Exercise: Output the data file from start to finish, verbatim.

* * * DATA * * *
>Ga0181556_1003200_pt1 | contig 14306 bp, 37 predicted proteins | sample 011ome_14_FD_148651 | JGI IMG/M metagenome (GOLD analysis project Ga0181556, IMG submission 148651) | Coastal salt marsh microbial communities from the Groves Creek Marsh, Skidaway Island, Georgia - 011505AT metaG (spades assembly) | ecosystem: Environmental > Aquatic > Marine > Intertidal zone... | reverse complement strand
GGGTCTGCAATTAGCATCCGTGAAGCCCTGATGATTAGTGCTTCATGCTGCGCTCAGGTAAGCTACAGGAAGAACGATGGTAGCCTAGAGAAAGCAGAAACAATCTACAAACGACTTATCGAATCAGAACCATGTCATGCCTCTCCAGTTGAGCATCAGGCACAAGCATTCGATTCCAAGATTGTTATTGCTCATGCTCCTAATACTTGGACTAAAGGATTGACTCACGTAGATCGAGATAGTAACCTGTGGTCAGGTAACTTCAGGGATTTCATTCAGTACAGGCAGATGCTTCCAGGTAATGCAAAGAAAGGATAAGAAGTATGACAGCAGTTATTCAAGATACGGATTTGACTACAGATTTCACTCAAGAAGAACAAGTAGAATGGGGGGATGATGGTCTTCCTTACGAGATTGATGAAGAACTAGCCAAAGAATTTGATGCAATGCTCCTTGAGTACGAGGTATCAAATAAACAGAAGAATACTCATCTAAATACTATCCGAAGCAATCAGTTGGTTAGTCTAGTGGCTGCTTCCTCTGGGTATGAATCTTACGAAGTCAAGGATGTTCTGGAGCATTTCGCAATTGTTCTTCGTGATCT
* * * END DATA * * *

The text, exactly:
>Ga0181556_1003200_pt1 | contig 14306 bp, 37 predicted proteins | sample 011ome_14_FD_148651 | JGI IMG/M metagenome (GOLD analysis project Ga0181556, IMG submission 148651) | Coastal salt marsh microbial communities from the Groves Creek Marsh, Skidaway Island, Georgia - 011505AT metaG (spades assembly) | ecosystem: Environmental > Aquatic > Marine > Intertidal zone... | reverse complement strand
GGGTCTGCAATTAGCATCCGTGAAGCCCTGATGATTAGTGCTTCATGCTGCGCTCAGGTAAGCTACAGGAAGAACGATGGTAGCCTAGAGAAAGCAGAAACAATCTACAAACGACTTATCGAATCAGAACCATGTCATGCCTCTCCAGTTGAGCATCAGGCACAAGCATTCGATTCCAAGATTGTTATTGCTCATGCTCCTAATACTTGGACTAAAGGATTGACTCACGTAGATCGAGATAGTAACCTGTGGTCAGGTAACTTCAGGGATTTCATTCAGTACAGGCAGATGCTTCCAGGTAATGCAAAGAAAGGATAAGAAGTATGACAGCAGTTATTCAAGATACGGATTTGACTACAGATTTCACTCAAGAAGAACAAGTAGAATGGGGGGATGATGGTCTTCCTTACGAGATTGATGAAGAACTAGCCAAAGAATTTGATGCAATGCTCCTTGAGTACGAGGTATCAAATAAACAGAAGAATACTCATCTAAATACTATCCGAAGCAATCAGTTGGTTAGTCTAGTGGCTGCTTCCTCTGGGTATGAATCTTACGAAGTCAAGGATGTTCTGGAGCATTTCGCAATTGTTCTTCGTGATCT